The problem is, it appears that this new chip has introduced glitches on a wide variety of external audio hardware from across the pro audio industry, thanks to a bug in Apple’s software. Issues with the way the new chip synchronizes timing causes dropouts and glitches in the audio stream. (It seems basically all USB 2.0 audio interfaces will be impacted. This of course unfortunately leads users to blame their interface manufacturer, but the fault lies with Apple.)
Switching off “Set date and time automatically” in System Preferences will reduce, but not resolve the issue.
To clarify: all T2-based Macs, that is all Mac models from the 2018 generation, are evidently unusable with USB 2.0 audio interfaces, irrespective of vendor. Audio interfaces using FireWire or Thunderbolt are reportedly unaffected by this particular bug, but USB 2.0 is for the moment the most popular bus for audio devices, so nearly all owners of the new machines are encountering the issue.
I have no doubt that some users of T2-equipped Macs are seeing serious audio bugs, because USB audio has been buggy on the Mac for years, long before the T2 showed up. Even using a high-end USB interface, I get frequent pops, drop-outs and glitches when recording. Thankfully, these don’t usually end up in my recorded files, but it is annoying to hear these things while recording. And again, these problems have been present for years, making Kirn’s advice of keeping old Macs around or switching to Windows to avoid these issues just silly.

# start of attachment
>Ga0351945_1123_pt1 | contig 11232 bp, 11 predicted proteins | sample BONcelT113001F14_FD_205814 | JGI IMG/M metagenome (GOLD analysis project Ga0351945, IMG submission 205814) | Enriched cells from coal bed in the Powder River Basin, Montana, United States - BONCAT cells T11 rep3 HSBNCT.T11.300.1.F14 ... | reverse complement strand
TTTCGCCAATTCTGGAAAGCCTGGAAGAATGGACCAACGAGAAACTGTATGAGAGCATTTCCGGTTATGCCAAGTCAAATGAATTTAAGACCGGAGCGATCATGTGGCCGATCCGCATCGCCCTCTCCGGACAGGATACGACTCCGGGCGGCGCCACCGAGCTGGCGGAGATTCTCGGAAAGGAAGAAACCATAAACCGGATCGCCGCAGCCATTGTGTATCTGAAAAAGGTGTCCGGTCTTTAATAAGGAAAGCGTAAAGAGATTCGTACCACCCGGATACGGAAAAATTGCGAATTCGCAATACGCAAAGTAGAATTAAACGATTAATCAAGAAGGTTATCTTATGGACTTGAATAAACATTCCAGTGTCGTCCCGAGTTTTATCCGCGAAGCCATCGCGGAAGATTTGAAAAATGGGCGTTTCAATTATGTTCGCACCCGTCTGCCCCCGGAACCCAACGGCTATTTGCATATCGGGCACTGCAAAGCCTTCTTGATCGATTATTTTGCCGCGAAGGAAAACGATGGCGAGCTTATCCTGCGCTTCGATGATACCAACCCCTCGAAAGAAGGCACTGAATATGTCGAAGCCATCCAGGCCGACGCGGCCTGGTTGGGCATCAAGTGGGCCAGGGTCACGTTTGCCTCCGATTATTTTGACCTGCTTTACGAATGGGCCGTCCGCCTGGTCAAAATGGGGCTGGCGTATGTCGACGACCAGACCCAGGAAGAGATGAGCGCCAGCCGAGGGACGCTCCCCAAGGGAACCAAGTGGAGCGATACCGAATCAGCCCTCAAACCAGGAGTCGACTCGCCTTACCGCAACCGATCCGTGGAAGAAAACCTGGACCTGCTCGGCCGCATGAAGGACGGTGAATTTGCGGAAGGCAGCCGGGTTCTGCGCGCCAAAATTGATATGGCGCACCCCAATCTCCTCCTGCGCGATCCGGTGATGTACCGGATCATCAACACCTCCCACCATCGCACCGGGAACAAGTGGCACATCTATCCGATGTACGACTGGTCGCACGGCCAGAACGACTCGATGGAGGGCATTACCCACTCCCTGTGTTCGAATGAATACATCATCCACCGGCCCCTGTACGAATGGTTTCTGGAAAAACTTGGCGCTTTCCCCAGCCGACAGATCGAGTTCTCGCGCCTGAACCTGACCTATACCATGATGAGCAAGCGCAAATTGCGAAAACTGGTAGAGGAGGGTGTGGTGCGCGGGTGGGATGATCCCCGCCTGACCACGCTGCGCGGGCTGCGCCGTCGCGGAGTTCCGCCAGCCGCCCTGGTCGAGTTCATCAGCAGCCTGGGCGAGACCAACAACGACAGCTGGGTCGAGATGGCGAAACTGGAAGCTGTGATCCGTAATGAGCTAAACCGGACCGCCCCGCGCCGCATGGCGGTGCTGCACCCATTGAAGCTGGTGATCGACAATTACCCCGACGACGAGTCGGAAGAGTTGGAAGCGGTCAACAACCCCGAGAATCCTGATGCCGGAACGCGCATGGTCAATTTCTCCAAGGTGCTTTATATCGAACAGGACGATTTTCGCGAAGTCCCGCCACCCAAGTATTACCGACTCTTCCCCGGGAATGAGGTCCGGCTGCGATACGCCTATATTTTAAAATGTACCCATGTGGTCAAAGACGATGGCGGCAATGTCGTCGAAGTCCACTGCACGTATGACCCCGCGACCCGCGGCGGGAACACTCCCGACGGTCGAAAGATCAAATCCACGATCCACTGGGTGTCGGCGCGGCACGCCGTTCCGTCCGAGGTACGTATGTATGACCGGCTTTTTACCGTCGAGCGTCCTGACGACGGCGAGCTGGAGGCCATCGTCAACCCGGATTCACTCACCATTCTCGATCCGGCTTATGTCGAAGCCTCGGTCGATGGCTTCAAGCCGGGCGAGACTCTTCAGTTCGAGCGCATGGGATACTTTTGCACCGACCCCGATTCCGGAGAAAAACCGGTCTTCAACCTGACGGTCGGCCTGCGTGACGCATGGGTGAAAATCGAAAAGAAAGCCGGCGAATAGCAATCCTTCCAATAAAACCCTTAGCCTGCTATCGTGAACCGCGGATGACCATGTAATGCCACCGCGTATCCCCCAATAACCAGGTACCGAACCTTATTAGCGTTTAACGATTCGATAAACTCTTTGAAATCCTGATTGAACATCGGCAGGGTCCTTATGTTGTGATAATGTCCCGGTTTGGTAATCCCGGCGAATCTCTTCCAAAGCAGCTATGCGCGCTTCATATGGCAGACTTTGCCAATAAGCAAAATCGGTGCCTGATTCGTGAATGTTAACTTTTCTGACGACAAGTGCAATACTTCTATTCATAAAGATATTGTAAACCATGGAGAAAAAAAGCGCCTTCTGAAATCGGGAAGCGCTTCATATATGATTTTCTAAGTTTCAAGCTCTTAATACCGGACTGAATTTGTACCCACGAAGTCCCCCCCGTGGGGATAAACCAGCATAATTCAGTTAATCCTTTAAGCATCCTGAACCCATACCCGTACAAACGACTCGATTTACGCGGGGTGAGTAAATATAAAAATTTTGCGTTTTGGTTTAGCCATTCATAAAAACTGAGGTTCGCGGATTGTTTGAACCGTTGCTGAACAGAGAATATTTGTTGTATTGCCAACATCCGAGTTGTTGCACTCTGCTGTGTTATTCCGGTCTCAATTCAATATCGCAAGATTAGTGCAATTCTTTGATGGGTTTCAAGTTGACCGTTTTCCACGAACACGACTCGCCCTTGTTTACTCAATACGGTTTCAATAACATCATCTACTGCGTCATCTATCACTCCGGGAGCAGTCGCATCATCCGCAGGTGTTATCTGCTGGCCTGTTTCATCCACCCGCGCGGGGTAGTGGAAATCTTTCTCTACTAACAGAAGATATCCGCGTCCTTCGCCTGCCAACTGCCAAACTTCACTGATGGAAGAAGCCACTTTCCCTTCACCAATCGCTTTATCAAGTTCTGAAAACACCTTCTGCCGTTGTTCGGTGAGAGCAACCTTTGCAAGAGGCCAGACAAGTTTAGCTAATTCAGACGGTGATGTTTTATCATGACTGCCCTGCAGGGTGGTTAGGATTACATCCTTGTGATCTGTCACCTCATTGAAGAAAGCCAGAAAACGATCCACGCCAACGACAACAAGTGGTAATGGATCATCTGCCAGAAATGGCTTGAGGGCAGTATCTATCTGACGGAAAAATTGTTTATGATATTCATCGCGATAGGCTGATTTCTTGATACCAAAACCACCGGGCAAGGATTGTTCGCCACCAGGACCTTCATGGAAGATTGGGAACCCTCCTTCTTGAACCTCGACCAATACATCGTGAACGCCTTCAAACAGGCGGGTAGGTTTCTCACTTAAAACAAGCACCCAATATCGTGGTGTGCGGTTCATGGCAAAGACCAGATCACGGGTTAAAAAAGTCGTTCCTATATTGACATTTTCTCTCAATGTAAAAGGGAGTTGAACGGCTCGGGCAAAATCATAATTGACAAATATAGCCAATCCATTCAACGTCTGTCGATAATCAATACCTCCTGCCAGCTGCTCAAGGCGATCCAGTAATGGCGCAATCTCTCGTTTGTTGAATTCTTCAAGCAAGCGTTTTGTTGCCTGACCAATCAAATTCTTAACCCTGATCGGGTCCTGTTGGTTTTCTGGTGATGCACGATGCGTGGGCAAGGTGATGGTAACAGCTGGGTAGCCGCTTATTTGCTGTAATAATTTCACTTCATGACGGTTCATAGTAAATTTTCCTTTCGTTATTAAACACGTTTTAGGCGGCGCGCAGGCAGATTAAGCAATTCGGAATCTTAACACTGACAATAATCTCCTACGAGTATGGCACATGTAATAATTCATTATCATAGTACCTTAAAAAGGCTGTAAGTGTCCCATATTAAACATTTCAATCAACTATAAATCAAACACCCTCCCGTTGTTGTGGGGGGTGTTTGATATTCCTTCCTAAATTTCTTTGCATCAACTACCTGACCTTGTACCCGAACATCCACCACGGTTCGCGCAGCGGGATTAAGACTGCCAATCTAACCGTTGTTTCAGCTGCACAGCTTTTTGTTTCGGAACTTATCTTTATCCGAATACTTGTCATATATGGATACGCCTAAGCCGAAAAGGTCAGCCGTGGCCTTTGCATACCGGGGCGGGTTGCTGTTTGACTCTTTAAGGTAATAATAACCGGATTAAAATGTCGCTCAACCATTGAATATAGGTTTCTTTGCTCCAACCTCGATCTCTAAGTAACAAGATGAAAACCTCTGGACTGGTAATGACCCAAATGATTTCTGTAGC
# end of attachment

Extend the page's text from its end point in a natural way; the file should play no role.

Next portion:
It does seem that some users are experiencing more serious issues, and clearly Apple needs to address USB audio issues on the Mac, but as a professional in the field, I can tell you, this isn’t a universal problem that makes all T2 Macs “unusable.”